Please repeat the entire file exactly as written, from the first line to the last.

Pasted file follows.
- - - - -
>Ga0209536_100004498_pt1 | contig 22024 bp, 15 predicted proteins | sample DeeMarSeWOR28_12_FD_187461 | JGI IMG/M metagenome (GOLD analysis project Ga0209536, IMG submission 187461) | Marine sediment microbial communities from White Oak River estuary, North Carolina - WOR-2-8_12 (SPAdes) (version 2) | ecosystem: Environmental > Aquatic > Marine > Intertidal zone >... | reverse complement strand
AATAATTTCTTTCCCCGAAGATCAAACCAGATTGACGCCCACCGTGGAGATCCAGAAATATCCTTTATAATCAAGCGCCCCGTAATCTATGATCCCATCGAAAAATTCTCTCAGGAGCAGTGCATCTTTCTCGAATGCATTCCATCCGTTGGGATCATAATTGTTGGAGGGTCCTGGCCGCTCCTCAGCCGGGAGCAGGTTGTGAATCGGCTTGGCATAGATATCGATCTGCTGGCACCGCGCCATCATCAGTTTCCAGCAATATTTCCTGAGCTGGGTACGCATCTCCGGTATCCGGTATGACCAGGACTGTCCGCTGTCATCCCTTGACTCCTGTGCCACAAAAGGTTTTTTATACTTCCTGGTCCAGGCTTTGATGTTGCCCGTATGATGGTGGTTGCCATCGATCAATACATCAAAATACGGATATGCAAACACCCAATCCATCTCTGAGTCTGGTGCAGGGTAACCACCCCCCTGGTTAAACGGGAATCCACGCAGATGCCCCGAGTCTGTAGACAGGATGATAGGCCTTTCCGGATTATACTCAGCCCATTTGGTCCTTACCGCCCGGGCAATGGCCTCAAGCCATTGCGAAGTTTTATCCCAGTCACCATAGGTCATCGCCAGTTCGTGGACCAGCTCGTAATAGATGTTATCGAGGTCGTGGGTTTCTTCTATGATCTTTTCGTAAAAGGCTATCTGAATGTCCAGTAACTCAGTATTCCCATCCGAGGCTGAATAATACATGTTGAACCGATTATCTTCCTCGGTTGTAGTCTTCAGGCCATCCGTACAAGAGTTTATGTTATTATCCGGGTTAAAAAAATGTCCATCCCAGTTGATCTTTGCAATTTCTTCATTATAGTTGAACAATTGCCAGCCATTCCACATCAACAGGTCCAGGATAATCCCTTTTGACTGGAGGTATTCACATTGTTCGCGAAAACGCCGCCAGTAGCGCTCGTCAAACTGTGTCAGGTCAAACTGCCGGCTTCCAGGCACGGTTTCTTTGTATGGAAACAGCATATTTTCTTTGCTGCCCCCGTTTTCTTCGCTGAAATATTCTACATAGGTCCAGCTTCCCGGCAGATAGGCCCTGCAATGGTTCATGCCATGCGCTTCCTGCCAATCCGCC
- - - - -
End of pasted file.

>Ga0209536_100004498_pt1 | contig 22024 bp, 15 predicted proteins | sample DeeMarSeWOR28_12_FD_187461 | JGI IMG/M metagenome (GOLD analysis project Ga0209536, IMG submission 187461) | Marine sediment microbial communities from White Oak River estuary, North Carolina - WOR-2-8_12 (SPAdes) (version 2) | ecosystem: Environmental > Aquatic > Marine > Intertidal zone >... | reverse complement strand
AATAATTTCTTTCCCCGAAGATCAAACCAGATTGACGCCCACCGTGGAGATCCAGAAATATCCTTTATAATCAAGCGCCCCGTAATCTATGATCCCATCGAAAAATTCTCTCAGGAGCAGTGCATCTTTCTCGAATGCATTCCATCCGTTGGGATCATAATTGTTGGAGGGTCCTGGCCGCTCCTCAGCCGGGAGCAGGTTGTGAATCGGCTTGGCATAGATATCGATCTGCTGGCACCGCGCCATCATCAGTTTCCAGCAATATTTCCTGAGCTGGGTACGCATCTCCGGTATCCGGTATGACCAGGACTGTCCGCTGTCATCCCTTGACTCCTGTGCCACAAAAGGTTTTTTATACTTCCTGGTCCAGGCTTTGATGTTGCCCGTATGATGGTGGTTGCCATCGATCAATACATCAAAATACGGATATGCAAACACCCAATCCATCTCTGAGTCTGGTGCAGGGTAACCACCCCCCTGGTTAAACGGGAATCCACGCAGATGCCCCGAGTCTGTAGACAGGATGATAGGCCTTTCCGGATTATACTCAGCCCATTTGGTCCTTACCGCCCGGGCAATGGCCTCAAGCCATTGCGAAGTTTTATCCCAGTCACCATAGGTCATCGCCAGTTCGTGGACCAGCTCGTAATAGATGTTATCGAGGTCGTGGGTTTCTTCTATGATCTTTTCGTAAAAGGCTATCTGAATGTCCAGTAACTCAGTATTCCCATCCGAGGCTGAATAATACATGTTGAACCGATTATCTTCCTCGGTTGTAGTCTTCAGGCCATCCGTACAAGAGTTTATGTTATTATCCGGGTTAAAAAAATGTCCATCCCAGTTGATCTTTGCAATTTCTTCATTATAGTTGAACAATTGCCAGCCATTCCACATCAACAGGTCCAGGATAATCCCTTTTGACTGGAGGTATTCACATTGTTCGCGAAAACGCCGCCAGTAGCGCTCGTCAAACTGTGTCAGGTCAAACTGCCGGCTTCCAGGCACGGTTTCTTTGTATGGAAACAGCATATTTTCTTTGCTGCCCCCGTTTTCTTCGCTGAAATATTCTACATAGGTCCAGCTTCCCGGCAGATAGGCCCTGCAATGGTTCATGCCATGCGCTTCCTGCCAATCCGCC